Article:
Most of the complications of ectopic pregnancies are seen after a case of an unsuspected ruptured ectopic pregnancy. This often result in variable amount of bleeding into the abdominal cavity, some so massive that if not promptly stopped can lead to the following;
1) Cardiovascular Shock: This refers to the sudden inability of the heart to pump blood effectively to all the organs of the body, due to massive blood loss from the ruptured ectopic pregnancy into the abdominal cavity. When this happens a patient may slip into unconsciousness and may not be rousable until adequate rescusitation is done with fluid and blood, followed by surgery to stop the bleeding.
2) Anaemia: This refers to a reduction in the quality and amount of red blood cells circulating in the blood. Following massive loss of blood, there is a reduction in the haematocrit or packed cell volume which is a measure of the amount of red blood cells in the blood. This, if not propmptly and adequately corrected can lead to death or if sub optimally corrected can lead to a chronic state of weakness, panting and heart failure.
3) Heart failure: This refers to a more gradual deterioration of the heart in performing its function of pumping blood into the various organs. It also presents as weakness, leg sweling, breathlessness on doing daily or exertional chores and breathlessness on lying flat in severe cases.
4) Renal failure: Due to the profound cardiocascular shock (see above) and prolonged reduction in perfusion of the kidneys by blood during the period of shock, the kidneys may become compromised which if treated early can be reversed, but if not corrected early can result in permanent kidney damage with dire consequences.
5) Disseminated intravascular coagulopathy (DIC): A complication of excessive bleeding resulting in bleeding from various body cavities including the mouth, the kidneys, and virtually across many other parts of the body due to a mop up of all of the fatcors and cells responsible for maintaining and forming blood clots at the site of the initial bleeeding i.e at the site of the ectopic pregnancy, is referred to as DIC. This can further complicate any of the above complications and may lead to death if not handled promptly and aggressively.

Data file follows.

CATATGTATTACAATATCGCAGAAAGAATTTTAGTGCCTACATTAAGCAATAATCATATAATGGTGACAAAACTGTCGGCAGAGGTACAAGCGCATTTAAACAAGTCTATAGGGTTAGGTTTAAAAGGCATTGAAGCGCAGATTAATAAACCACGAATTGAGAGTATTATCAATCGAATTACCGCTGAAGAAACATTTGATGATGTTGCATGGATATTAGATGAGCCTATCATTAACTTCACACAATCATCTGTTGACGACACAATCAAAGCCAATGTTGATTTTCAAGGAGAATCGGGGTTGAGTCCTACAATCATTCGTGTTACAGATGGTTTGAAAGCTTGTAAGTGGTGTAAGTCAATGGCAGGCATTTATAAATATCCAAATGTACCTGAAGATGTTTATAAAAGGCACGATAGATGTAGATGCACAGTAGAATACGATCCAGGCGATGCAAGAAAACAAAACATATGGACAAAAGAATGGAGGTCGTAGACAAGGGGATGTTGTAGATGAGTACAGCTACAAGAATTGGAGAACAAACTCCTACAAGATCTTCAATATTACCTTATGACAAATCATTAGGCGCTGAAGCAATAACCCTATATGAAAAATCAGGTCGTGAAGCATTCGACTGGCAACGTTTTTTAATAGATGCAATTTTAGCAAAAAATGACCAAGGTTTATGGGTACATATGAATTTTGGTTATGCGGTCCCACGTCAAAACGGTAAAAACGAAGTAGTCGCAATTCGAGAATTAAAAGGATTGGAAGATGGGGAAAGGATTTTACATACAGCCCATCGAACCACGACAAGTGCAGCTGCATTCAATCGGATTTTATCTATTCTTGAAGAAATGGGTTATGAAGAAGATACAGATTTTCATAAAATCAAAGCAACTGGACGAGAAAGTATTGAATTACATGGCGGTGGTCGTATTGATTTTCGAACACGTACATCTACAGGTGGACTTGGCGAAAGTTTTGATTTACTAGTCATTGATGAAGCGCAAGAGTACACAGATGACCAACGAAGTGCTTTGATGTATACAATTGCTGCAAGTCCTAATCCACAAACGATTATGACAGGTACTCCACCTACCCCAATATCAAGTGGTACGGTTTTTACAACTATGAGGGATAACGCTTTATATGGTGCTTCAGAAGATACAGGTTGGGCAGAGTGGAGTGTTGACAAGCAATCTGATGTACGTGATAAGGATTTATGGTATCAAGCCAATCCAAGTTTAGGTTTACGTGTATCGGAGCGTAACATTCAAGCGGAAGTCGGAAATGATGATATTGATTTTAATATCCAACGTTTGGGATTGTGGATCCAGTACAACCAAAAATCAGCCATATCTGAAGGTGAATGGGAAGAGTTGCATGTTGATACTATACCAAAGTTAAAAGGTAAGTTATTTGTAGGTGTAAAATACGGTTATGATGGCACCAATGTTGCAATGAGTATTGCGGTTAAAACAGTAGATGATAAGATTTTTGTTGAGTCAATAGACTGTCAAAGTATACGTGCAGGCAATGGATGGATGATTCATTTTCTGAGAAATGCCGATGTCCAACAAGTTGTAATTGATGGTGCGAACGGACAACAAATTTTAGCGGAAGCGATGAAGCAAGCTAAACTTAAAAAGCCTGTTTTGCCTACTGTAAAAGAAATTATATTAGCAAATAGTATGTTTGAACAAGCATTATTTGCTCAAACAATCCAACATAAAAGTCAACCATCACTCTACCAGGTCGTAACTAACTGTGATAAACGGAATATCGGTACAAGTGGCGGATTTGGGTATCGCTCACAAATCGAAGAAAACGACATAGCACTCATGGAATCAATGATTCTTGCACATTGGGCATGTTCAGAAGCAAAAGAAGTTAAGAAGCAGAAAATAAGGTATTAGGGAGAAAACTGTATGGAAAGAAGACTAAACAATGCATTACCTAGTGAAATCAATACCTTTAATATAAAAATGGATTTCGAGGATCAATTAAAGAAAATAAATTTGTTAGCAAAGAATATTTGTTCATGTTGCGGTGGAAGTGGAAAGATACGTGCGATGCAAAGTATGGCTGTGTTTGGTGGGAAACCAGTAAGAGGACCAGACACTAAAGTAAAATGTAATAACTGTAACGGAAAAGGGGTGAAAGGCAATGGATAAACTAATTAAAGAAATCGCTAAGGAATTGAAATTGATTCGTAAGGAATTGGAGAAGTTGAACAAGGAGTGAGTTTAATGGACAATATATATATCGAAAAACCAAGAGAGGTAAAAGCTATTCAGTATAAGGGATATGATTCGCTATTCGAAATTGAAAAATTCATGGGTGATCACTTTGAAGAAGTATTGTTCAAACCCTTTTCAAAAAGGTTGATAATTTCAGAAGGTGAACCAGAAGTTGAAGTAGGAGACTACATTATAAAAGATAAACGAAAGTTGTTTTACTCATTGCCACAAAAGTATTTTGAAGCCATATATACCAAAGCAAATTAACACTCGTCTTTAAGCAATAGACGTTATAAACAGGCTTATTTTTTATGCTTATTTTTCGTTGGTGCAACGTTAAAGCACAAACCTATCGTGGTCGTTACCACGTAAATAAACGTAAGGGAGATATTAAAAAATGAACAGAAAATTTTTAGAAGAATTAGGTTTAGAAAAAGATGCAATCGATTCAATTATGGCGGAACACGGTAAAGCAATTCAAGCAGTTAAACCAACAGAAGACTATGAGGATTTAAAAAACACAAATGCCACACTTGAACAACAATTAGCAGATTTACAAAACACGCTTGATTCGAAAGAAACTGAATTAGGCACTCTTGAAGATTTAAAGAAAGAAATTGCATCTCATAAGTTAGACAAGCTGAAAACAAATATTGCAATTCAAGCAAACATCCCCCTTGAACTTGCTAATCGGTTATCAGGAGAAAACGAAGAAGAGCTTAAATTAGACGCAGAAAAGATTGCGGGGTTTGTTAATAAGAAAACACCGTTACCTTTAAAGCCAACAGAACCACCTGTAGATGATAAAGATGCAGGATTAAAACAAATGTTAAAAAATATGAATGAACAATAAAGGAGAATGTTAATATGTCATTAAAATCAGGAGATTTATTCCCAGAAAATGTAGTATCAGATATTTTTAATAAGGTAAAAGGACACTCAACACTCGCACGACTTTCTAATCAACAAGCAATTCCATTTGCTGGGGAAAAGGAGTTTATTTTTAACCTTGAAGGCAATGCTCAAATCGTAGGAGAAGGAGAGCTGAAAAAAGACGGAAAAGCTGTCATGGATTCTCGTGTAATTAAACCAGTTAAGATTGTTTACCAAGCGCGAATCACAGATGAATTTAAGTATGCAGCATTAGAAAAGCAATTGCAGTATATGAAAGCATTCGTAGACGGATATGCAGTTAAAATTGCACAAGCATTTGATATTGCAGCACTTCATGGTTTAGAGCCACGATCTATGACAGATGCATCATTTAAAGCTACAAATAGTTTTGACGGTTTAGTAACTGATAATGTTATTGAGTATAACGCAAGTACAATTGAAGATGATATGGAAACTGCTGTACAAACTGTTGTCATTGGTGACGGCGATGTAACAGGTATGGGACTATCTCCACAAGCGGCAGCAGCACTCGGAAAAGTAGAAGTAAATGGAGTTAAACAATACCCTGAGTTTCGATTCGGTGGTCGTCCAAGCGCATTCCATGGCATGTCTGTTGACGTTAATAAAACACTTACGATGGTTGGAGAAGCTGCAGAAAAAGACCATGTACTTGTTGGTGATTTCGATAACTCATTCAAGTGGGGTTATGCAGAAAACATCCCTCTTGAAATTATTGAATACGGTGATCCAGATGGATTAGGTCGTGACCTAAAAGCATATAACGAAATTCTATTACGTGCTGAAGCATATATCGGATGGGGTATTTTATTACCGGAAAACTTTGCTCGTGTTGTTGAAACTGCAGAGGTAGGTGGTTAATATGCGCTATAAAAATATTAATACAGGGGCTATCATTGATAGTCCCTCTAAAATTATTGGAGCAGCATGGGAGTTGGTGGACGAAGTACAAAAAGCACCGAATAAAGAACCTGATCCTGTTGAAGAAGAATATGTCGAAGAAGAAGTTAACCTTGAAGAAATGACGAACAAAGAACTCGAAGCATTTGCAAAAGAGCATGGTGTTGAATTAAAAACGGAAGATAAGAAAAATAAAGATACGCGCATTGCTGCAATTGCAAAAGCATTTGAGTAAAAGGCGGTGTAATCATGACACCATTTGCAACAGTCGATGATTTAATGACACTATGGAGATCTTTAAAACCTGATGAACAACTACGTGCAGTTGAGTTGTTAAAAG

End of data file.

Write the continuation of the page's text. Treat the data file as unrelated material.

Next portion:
6) Infertility: Ectopic pregnancy can result in direct tubal damage necessitating the removal of any of the affected tubes, therefore reducing the fertility chance of a woman if limited to only one tube or totally preventing any chance of natural fertility if it is reoccurs and thereafter affecting both tubes. This can only be treated by Invtro fertilization and embryo transfer once it involves both tubes.
7) Intra abdominal or pelvic infection and abscess: This refers to infection and formation of pus respectively in the abdominal cavity and or the pelvic cavity usually following the surgical management of an ectopic pregnancy.
8) Intestinal obstruction: This is usually a delayed complication of any previous abdominal surgery includng that of surgery necessary to remove a ruptured ectopic pregnancy. It refers to the sudden inability to move food and other intestinal contents through the intestine, resulting in abdominal distenion, pain, vomiting, and constipation. It may require surgical intervention to prevent further complications such as intetstinal rupture and infection.